Nature of Science/Nature of Technology
  • How can the development of a new material technology, such as Kevlar, influence other areas of science and technology? 
Nature of Science/Nature of Technology
  • How can the development of a new material technology, such as Kevlar, influence other areas of science and technology? 
Teaching Suggestions
  • This article and embedded video can be used for Engineering & Technology and Math & Physics teaching and learning related to aircraft, heat transfer, engineering, manufacturing and static electricity. Concepts introduced include design, payload, forces, friction, Kevlar, discharge, electric charge, nitrogen, oxidize and pressure. 
  • After reading this article, teachers could have students complete a Consequence Mapping learning strategy to examine the potential consequences of aircraft tire failure. Ready-to-use Consequence Mapping reproducibles are available in [Google doc] and [PDF] formats. 
  • For a design & technology focus, teachers could have students do a comparison of the design, construction and testing of an automobile tire versus an airplane tire using a Venn Diagram for organizing and comparing information. This learning activity would require the students to conduct additional research.
Teaching Suggestions
  • This article and embedded video can be used for Engineering & Technology and Math & Physics teaching and learning related to aircraft, heat transfer, engineering, manufacturing and static electricity. Concepts introduced include design, payload, forces, friction, Kevlar, discharge, electric charge, nitrogen, oxidize and pressure.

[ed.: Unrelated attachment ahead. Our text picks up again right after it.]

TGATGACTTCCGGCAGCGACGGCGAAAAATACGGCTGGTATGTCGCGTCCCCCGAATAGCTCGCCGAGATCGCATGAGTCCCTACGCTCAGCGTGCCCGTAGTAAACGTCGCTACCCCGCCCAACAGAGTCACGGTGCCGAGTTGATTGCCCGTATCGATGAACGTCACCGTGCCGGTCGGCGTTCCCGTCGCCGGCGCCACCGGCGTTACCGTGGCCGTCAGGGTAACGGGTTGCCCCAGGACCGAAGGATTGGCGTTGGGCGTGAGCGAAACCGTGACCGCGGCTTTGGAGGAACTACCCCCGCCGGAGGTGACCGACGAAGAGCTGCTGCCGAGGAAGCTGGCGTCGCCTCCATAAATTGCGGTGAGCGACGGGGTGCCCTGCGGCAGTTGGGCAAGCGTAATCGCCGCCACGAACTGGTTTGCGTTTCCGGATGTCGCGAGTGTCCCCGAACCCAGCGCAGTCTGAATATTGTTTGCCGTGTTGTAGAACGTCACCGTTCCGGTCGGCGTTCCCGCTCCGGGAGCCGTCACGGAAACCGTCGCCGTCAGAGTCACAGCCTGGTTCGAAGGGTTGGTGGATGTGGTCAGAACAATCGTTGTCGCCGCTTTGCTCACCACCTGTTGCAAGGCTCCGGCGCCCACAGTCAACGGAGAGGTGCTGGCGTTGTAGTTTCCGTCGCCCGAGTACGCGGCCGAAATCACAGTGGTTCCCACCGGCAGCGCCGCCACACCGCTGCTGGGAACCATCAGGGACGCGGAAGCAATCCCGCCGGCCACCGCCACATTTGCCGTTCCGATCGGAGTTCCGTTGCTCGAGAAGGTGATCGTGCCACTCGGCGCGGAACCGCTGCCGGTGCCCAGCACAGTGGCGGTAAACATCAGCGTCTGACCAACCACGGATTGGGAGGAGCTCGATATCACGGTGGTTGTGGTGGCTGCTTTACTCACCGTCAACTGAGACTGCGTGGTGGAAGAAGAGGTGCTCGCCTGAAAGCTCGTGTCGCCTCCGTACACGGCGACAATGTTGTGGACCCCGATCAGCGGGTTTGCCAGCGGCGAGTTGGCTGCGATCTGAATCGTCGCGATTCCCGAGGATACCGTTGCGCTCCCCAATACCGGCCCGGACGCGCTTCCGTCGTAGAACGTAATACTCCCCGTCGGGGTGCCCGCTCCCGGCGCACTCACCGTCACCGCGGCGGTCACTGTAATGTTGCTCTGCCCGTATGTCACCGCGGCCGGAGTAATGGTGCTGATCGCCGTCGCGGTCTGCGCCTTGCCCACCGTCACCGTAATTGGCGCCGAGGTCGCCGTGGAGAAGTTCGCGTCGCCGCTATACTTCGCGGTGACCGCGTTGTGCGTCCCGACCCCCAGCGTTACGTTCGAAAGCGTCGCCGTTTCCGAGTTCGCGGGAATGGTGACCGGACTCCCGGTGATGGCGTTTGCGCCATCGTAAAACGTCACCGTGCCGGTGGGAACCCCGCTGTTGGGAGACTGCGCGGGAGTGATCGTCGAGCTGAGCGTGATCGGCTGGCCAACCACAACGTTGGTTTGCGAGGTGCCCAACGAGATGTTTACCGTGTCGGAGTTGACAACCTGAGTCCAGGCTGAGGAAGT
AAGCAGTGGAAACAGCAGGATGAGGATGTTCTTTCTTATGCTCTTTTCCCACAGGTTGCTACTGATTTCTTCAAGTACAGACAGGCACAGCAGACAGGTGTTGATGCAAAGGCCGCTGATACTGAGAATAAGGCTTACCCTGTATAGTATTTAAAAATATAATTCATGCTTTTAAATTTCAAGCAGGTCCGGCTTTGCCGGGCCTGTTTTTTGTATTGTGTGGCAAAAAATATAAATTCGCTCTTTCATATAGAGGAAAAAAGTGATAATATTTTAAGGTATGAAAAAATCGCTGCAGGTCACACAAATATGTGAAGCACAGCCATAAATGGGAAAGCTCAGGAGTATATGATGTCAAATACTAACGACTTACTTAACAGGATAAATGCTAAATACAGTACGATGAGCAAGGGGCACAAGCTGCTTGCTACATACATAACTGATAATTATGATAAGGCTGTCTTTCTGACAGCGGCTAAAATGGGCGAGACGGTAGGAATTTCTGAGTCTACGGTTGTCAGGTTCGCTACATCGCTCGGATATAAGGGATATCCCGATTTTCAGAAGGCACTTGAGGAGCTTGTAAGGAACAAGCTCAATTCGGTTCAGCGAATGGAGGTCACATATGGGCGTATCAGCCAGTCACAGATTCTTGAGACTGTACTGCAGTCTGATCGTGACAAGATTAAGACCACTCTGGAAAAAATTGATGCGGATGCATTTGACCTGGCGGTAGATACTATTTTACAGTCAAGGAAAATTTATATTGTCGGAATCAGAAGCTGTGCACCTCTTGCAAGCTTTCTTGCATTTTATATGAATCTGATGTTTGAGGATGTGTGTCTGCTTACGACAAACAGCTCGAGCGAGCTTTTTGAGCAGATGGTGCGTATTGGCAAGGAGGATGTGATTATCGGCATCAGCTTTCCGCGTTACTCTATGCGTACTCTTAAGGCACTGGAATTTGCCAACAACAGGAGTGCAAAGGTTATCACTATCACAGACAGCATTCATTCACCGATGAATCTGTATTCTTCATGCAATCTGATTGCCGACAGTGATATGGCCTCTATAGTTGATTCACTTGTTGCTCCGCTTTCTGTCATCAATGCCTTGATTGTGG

• After reading this article, teachers could have students complete a Consequence Mapping learning strategy to examine the potential consequences of aircraft tire failure. Ready-to-use Consequence Mapping reproducibles are available in [Google doc] and [PDF] formats. 
  • For a design & technology focus, teachers could have students do a comparison of the design, construction and testing of an automobile tire versus an airplane tire using a Venn Diagram for organizing and comparing information. This learning activity would require the students to conduct additional research.

Learn more

What Are Aircraft Tires (2015)

Short explanation by Mary McMahon for wiseGeek of how airplane tires are built and maintained.

Airplane tires don’t explode on landing because they are pumped? (2016)

An article from Wired explaining why airplane tires do not explode upon impact

Static Electricity (2019)

An plain-language explanation from Ducksters of static electricity aimed at young learners.

References

Simon, J. (2013, April 15). What's so special about aircraft tires? Aircraft Owners and Pilots Association.